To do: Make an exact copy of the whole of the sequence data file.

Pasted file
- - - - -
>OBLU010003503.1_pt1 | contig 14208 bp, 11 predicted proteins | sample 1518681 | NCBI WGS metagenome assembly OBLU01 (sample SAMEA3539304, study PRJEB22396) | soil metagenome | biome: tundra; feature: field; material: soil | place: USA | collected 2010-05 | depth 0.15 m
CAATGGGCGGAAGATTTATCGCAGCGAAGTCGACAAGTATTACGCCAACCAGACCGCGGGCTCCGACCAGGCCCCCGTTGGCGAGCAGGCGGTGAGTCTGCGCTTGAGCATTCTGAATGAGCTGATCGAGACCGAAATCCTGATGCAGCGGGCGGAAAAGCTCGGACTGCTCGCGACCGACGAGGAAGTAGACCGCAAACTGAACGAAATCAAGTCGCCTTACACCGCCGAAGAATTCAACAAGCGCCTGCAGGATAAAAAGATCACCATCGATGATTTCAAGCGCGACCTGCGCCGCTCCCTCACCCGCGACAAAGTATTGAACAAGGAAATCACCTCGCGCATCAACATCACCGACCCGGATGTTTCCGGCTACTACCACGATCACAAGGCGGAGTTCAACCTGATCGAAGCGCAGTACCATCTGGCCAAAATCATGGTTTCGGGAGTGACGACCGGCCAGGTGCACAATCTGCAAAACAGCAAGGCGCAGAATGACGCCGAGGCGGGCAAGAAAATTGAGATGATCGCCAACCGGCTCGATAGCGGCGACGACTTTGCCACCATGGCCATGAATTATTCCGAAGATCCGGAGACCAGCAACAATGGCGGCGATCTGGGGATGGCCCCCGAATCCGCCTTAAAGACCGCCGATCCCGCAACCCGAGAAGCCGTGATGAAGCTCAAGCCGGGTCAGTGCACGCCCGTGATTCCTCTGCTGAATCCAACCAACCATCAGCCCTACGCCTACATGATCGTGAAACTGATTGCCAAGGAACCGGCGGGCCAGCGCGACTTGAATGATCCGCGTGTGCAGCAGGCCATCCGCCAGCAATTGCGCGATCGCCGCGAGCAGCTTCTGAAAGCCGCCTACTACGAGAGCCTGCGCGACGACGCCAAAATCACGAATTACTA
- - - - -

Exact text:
>OBLU010003503.1_pt1 | contig 14208 bp, 11 predicted proteins | sample 1518681 | NCBI WGS metagenome assembly OBLU01 (sample SAMEA3539304, study PRJEB22396) | soil metagenome | biome: tundra; feature: field; material: soil | place: USA | collected 2010-05 | depth 0.15 m
CAATGGGCGGAAGATTTATCGCAGCGAAGTCGACAAGTATTACGCCAACCAGACCGCGGGCTCCGACCAGGCCCCCGTTGGCGAGCAGGCGGTGAGTCTGCGCTTGAGCATTCTGAATGAGCTGATCGAGACCGAAATCCTGATGCAGCGGGCGGAAAAGCTCGGACTGCTCGCGACCGACGAGGAAGTAGACCGCAAACTGAACGAAATCAAGTCGCCTTACACCGCCGAAGAATTCAACAAGCGCCTGCAGGATAAAAAGATCACCATCGATGATTTCAAGCGCGACCTGCGCCGCTCCCTCACCCGCGACAAAGTATTGAACAAGGAAATCACCTCGCGCATCAACATCACCGACCCGGATGTTTCCGGCTACTACCACGATCACAAGGCGGAGTTCAACCTGATCGAAGCGCAGTACCATCTGGCCAAAATCATGGTTTCGGGAGTGACGACCGGCCAGGTGCACAATCTGCAAAACAGCAAGGCGCAGAATGACGCCGAGGCGGGCAAGAAAATTGAGATGATCGCCAACCGGCTCGATAGCGGCGACGACTTTGCCACCATGGCCATGAATTATTCCGAAGATCCGGAGACCAGCAACAATGGCGGCGATCTGGGGATGGCCCCCGAATCCGCCTTAAAGACCGCCGATCCCGCAACCCGAGAAGCCGTGATGAAGCTCAAGCCGGGTCAGTGCACGCCCGTGATTCCTCTGCTGAATCCAACCAACCATCAGCCCTACGCCTACATGATCGTGAAACTGATTGCCAAGGAACCGGCGGGCCAGCGCGACTTGAATGATCCGCGTGTGCAGCAGGCCATCCGCCAGCAATTGCGCGATCGCCGCGAGCAGCTTCTGAAAGCCGCCTACTACGAGAGCCTGCGCGACGACGCCAAAATCACGAATTACTA